The initiative Confiar has also worked with TV Pública [public channel] in the production of audiovisual content to communicate this verified information on COVID-19. So from Monday to Friday in TV Pública twenty two short productions are broadcasted during the commercial breaks of ‘Seguimos Educando.’ 

CONICET and the team of Science Anti Fake News have also worked on animated productions about “True or False news” to disseminate this information through social networks of CONICET (Twitter and Instagram) in July and August.

This initiative’s scientists participated in interviews in tv and radio programs. All the team provided their capacity to fight the information epidemic generated during this time, which was called as ‘infodemic’ by the WHO (OMS). 

 

Fighting fake news

“Although they’ve been present for several years, now have we really become aware of how dangerous fake news can be,” Gori states. She is convinced that disinformation is as dangerous as the new virus. “In pandemic, one pice of fake news is serious because it affects people’s health and the society’s actions to prevent the spread  of the virus. Today we have a mixture of non-intentional fake information and intentional fake news produced and shared by somebody,” she explains. 

Gori became interested in reading and analyzing fake news some time before the pandemic while she worked in her laboratory and took her first steps as a science and feminism journalist in radio “Feminacida.” It was there that she learnt that the word fake news has been chosen as the word of the year by Oxford dictionary in 2017. She also knew about the publication of some books about post-truth and scientists have begun to analyze fake news linked to politics. Considering the uncertainty about COVID-19, she observed how the limits of the concept were exceeded and soon fake news reached the science field. 

There is one article written by one CONICET scientist at the ‘Institute of Culture and Communication of the National University of Lanús (UNLa), Pablo Méndez, in which he explains that fake news has a well determined modus operandi. It consists in raising awareness, viralizing and conditioning. In the parts of the conditioning and awareness, these fake news aim at reinforcing something that you already thought, maybe it is based on prejudice. This means that the objective is not only to misinform but also to exacerbate previous awareness about a topic,” Gori stresses.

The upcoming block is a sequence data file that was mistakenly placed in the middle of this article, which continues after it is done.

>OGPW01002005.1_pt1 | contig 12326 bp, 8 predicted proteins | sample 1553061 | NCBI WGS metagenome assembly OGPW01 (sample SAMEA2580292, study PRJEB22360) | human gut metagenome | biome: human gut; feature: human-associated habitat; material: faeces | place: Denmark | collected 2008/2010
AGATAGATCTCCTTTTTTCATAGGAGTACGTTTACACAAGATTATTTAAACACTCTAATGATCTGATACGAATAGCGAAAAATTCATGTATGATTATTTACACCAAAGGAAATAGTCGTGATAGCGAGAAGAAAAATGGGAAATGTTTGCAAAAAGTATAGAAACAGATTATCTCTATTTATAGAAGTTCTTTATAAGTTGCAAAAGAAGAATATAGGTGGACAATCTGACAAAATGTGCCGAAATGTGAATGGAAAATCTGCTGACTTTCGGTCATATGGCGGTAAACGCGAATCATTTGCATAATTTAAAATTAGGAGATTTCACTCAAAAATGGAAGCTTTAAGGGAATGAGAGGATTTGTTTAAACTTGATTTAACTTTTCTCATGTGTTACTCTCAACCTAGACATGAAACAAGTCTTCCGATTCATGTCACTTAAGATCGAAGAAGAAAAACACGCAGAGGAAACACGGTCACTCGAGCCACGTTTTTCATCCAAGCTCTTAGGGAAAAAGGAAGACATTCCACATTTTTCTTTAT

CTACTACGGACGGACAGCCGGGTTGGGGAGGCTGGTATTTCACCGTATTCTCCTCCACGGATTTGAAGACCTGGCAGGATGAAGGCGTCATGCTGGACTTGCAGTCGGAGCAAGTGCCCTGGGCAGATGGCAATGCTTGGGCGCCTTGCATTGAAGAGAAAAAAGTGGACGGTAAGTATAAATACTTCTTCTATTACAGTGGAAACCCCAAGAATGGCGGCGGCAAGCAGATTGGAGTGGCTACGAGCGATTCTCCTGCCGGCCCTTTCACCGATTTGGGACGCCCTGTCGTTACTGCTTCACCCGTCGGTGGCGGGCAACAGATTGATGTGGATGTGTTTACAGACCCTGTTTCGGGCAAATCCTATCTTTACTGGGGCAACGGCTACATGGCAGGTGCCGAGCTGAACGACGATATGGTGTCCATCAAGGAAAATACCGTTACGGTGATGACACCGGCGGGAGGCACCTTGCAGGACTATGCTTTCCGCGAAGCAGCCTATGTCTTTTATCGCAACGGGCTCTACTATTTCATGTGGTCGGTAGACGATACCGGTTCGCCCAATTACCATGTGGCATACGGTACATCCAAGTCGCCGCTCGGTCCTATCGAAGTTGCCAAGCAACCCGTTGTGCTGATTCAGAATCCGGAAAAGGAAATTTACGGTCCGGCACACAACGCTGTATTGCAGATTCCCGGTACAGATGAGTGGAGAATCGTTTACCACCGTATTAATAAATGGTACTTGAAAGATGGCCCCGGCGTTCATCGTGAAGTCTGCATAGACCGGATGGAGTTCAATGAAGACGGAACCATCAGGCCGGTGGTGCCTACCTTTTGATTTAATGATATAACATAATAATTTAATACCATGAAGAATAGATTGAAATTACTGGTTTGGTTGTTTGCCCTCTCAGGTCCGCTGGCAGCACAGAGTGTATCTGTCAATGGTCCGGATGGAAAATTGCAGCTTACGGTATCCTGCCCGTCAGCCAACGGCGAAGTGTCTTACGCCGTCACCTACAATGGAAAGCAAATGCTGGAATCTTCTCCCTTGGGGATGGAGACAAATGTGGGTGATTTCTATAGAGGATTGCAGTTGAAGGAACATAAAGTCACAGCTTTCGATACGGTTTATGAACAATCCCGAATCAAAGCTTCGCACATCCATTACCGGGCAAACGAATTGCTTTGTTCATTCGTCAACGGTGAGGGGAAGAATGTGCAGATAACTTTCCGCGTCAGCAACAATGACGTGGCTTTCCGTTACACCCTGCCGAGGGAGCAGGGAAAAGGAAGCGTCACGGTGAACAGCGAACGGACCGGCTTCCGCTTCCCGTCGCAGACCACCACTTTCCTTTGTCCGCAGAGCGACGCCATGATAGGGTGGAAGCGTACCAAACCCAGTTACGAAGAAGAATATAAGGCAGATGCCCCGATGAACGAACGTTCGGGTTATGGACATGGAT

The Science Anti Fake news checks five to seven news items a week. One of the first pieces of fake news that they denied was the one that circulated on Whatsapp chains and affirmed that washing the nasal passages with physiological solution reduced the risk of contracting coronavirus. “There is no scientific evidence supporting that this practice prevents infections,” the scientists refuted in the section “True/False” of the Platform Confiar. “In that case we did not have sources where to verify it, it came from alternative medicine. Instead of checking nasal passages in papers, we visited the websites of official medical organizations,” Gori explains. 

Another widely installed fake news said that the coronavirus had been created in a laboratory. To refute this, the scientists managed to trace that the scientific evidence published in Nature indicates that it is highly improbable that this new coronavirus that causes COVID-19 arose from human manipulation. The coronavirus family can be traced back to a thousand years ago and, although the current one is a new strain, the characteristics of its genetic material support that it has a natural and not artificial origin (…) multiple studies (one of 2007 stands out) warned on the dangers of a coronavirus reservoir in bats and the consumption of exotic animals as ‘time bomb’ in China, reinforcing the idea of a natural origin of the virus.” That conclusion, which has had the greatest impact, is available on Platform Confiar. 

 

The harm of not checking